Saturday, April 15, 2017

Play a Day: This Is How You Got Me Naked, Revisited (BONUS)

Graphic: Tim Peters
When I chose to read Catherine Weingarten's play This Is How You Got Me Naked last Sunday morning, I was unaware that this script was her MFA thesis at Ohio University, nor did I know the annual Seabury Quinn Jr. Playwrights' Festival was this weekend and that this play was one of the featured productions, but I did know I was heading to Athens for the holiday weekend and that meant there was a good chance I could actually see one of the new plays I have read as part of my month of play reading performed on stage!

This is so totally why I am doing this.

However, walking through Uptown Athens at night, on a beautiful spring night, when class is in session, by myself, is a very weird thing for me to be doing. Each corner is crammed with memories, but they are ancient memories and I am very aware that I am a very middle-aged man, with a very white beard.

Don't make eye contact with the coeds ... don't make eye contact with the coeds ...

I had a fast pint at Jackie O's before the performance, sitting at the bar, not making eye contact, free-writing into my notebook. I came up with a brief dialogue about how I used to get hit on my older men when I would bring a small sketchbook to a bar and draw cartoons. It's like, I have this so I don't have to talk to people, and yet it makes people want to talk to me.

No one tried to hit on me at Jackie O's.

Balm In Gilead (1989)
It was exciting to return to the Forum Theatre. Most of my undergraduate work took place on that stage. The playwright held a seat for me right in front of the vom, and I could picture myself slouching in there during Balm In Gilead, smoking actual cigarettes.

The performance of Naked was just hysterical, it's one thing to read funny and another to play funny. Bonus, the characters are played by actors the correct age, you have to wonder with future productions how often the actors will be a tad too old, like the nearly-thirty teenagers in all those 80s sex comedies.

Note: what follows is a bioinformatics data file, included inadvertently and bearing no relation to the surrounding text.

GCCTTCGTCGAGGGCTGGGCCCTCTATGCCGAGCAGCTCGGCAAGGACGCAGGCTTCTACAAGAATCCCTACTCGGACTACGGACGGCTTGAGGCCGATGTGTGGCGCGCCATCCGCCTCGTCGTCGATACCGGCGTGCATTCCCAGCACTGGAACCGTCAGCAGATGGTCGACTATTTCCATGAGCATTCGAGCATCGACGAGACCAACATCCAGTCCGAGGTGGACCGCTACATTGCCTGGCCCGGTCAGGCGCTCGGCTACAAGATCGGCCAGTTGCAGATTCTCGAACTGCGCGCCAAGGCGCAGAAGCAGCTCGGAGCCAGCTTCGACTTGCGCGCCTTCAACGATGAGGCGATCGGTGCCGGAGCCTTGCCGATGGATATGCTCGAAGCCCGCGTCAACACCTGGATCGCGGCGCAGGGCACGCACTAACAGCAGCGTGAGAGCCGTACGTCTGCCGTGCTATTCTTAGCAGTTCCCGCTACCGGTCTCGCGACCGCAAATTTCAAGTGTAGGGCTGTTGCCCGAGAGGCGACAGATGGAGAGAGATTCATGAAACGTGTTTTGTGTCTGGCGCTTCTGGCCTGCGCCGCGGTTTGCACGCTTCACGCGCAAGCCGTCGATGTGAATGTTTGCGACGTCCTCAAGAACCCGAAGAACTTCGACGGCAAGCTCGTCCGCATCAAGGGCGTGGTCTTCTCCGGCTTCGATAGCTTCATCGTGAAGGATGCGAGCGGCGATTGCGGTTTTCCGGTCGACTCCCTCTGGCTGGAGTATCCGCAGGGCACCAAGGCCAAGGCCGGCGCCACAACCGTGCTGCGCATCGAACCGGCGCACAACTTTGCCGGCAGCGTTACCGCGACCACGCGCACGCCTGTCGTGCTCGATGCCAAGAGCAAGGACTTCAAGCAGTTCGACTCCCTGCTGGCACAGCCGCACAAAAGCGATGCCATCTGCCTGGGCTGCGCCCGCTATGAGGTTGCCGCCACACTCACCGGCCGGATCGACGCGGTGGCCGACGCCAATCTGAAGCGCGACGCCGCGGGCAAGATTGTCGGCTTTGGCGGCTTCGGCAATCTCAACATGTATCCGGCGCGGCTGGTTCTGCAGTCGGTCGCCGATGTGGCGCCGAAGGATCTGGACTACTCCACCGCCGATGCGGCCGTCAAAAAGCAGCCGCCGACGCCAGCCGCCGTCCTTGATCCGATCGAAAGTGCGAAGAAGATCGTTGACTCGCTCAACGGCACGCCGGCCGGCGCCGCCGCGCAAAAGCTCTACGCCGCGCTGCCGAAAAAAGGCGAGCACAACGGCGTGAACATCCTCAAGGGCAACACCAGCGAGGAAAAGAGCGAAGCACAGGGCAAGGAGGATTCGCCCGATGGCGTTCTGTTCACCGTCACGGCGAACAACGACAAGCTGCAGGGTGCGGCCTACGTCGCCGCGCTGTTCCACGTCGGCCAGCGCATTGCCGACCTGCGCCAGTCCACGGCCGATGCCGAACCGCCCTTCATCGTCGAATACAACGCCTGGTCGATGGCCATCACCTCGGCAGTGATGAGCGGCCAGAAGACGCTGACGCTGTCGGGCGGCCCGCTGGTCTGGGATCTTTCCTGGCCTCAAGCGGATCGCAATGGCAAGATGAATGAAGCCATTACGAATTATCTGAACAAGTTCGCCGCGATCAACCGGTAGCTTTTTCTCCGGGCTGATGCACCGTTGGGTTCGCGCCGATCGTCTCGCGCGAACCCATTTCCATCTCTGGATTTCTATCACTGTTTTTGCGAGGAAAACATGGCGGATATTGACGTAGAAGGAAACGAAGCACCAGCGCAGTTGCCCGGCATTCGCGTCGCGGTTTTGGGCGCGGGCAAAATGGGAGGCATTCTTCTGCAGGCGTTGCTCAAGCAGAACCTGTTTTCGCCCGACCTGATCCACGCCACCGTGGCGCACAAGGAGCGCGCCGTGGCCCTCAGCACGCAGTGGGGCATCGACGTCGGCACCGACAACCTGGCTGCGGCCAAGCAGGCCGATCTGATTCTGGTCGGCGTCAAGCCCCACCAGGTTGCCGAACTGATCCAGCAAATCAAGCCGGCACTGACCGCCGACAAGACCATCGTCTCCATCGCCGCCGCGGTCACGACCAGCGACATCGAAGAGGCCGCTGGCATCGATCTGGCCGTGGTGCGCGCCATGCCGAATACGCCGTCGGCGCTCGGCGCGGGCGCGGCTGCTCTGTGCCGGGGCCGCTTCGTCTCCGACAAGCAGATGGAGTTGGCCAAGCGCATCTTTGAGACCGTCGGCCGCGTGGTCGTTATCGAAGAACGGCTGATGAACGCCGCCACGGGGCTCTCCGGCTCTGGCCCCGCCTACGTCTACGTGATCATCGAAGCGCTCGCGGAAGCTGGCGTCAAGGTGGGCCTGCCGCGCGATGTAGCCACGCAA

Bonus, too: There was a post-show discussion featuring O.U. sociology professor Dr. Thomas Vander Ven, whose works include The Morning After: The Definition and Management of Post-Intoxication Illness in a University Student Sample and Getting Drunk and Hooking Up: An Exploratory Study of the Relationship Between Alcohol Intoxication and Casual Coupling in a University Sample.

His comments were illuminating, he spent years skulking college parties, doing anthropological footwork, and much like myself he was hyper-aware of being the old guy with a notepad. But he came away with fascinating insights on the positive, social benefits of the collegiate hookup.

We know the bad things, and they are bad (when did blacking out become a badge of honor?) but for many young adults, the party is where many have their first opportunity to display basic adult competence, what he calls "drunk support."

Remarkably, put into a large social context, Catherine's play took on greater significance, especially the character of Jackie (played here by Kristin Yates and totally endearing) who navigates the annual "Dress To Get Laid" party with skill, bravery, resourcefulness, and after all, success.

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